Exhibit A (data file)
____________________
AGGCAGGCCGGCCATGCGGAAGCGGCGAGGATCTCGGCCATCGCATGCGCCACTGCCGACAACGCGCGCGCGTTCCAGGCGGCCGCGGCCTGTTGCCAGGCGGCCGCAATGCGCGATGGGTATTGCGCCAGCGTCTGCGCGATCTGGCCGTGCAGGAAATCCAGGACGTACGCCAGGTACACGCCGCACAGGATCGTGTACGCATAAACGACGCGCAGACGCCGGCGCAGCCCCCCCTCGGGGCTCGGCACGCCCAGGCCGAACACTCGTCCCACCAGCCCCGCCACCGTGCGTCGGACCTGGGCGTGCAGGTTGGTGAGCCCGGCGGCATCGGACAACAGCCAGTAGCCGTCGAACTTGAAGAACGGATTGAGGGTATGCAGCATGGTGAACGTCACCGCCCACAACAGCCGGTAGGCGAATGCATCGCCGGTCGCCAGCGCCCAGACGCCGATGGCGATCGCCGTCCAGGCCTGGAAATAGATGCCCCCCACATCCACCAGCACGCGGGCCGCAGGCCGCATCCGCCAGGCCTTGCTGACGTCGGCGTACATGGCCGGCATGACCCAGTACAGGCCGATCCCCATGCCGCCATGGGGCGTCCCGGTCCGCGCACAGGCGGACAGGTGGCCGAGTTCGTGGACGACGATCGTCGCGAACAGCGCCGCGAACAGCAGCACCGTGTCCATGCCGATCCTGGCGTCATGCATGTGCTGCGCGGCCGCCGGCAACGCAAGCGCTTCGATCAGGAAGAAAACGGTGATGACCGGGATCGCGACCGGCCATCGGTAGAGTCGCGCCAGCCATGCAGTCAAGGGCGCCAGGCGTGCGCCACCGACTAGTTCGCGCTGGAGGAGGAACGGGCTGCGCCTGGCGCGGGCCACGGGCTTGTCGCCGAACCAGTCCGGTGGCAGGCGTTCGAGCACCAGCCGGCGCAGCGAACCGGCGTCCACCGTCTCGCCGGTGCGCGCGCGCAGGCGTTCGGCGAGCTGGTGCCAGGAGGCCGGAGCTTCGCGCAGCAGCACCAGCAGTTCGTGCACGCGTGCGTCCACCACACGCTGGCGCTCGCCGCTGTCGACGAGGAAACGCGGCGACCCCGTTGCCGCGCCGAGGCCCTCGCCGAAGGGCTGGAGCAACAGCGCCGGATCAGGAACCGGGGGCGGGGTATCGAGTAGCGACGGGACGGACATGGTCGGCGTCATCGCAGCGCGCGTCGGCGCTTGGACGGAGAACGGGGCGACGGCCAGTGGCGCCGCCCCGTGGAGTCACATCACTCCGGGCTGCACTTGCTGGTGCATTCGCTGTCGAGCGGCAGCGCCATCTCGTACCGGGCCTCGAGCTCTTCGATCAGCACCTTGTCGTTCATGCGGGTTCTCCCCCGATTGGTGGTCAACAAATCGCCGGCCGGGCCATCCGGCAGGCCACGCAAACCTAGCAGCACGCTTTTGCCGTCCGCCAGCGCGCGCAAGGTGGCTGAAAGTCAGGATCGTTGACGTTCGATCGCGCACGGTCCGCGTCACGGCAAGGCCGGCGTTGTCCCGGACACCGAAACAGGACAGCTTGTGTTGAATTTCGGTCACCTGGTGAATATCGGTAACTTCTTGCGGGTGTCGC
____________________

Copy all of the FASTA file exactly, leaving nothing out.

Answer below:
AGGCAGGCCGGCCATGCGGAAGCGGCGAGGATCTCGGCCATCGCATGCGCCACTGCCGACAACGCGCGCGCGTTCCAGGCGGCCGCGGCCTGTTGCCAGGCGGCCGCAATGCGCGATGGGTATTGCGCCAGCGTCTGCGCGATCTGGCCGTGCAGGAAATCCAGGACGTACGCCAGGTACACGCCGCACAGGATCGTGTACGCATAAACGACGCGCAGACGCCGGCGCAGCCCCCCCTCGGGGCTCGGCACGCCCAGGCCGAACACTCGTCCCACCAGCCCCGCCACCGTGCGTCGGACCTGGGCGTGCAGGTTGGTGAGCCCGGCGGCATCGGACAACAGCCAGTAGCCGTCGAACTTGAAGAACGGATTGAGGGTATGCAGCATGGTGAACGTCACCGCCCACAACAGCCGGTAGGCGAATGCATCGCCGGTCGCCAGCGCCCAGACGCCGATGGCGATCGCCGTCCAGGCCTGGAAATAGATGCCCCCCACATCCACCAGCACGCGGGCCGCAGGCCGCATCCGCCAGGCCTTGCTGACGTCGGCGTACATGGCCGGCATGACCCAGTACAGGCCGATCCCCATGCCGCCATGGGGCGTCCCGGTCCGCGCACAGGCGGACAGGTGGCCGAGTTCGTGGACGACGATCGTCGCGAACAGCGCCGCGAACAGCAGCACCGTGTCCATGCCGATCCTGGCGTCATGCATGTGCTGCGCGGCCGCCGGCAACGCAAGCGCTTCGATCAGGAAGAAAACGGTGATGACCGGGATCGCGACCGGCCATCGGTAGAGTCGCGCCAGCCATGCAGTCAAGGGCGCCAGGCGTGCGCCACCGACTAGTTCGCGCTGGAGGAGGAACGGGCTGCGCCTGGCGCGGGCCACGGGCTTGTCGCCGAACCAGTCCGGTGGCAGGCGTTCGAGCACCAGCCGGCGCAGCGAACCGGCGTCCACCGTCTCGCCGGTGCGCGCGCGCAGGCGTTCGGCGAGCTGGTGCCAGGAGGCCGGAGCTTCGCGCAGCAGCACCAGCAGTTCGTGCACGCGTGCGTCCACCACACGCTGGCGCTCGCCGCTGTCGACGAGGAAACGCGGCGACCCCGTTGCCGCGCCGAGGCCCTCGCCGAAGGGCTGGAGCAACAGCGCCGGATCAGGAACCGGGGGCGGGGTATCGAGTAGCGACGGGACGGACATGGTCGGCGTCATCGCAGCGCGCGTCGGCGCTTGGACGGAGAACGGGGCGACGGCCAGTGGCGCCGCCCCGTGGAGTCACATCACTCCGGGCTGCACTTGCTGGTGCATTCGCTGTCGAGCGGCAGCGCCATCTCGTACCGGGCCTCGAGCTCTTCGATCAGCACCTTGTCGTTCATGCGGGTTCTCCCCCGATTGGTGGTCAACAAATCGCCGGCCGGGCCATCCGGCAGGCCACGCAAACCTAGCAGCACGCTTTTGCCGTCCGCCAGCGCGCGCAAGGTGGCTGAAAGTCAGGATCGTTGACGTTCGATCGCGCACGGTCCGCGTCACGGCAAGGCCGGCGTTGTCCCGGACACCGAAACAGGACAGCTTGTGTTGAATTTCGGTCACCTGGTGAATATCGGTAACTTCTTGCGGGTGTCGC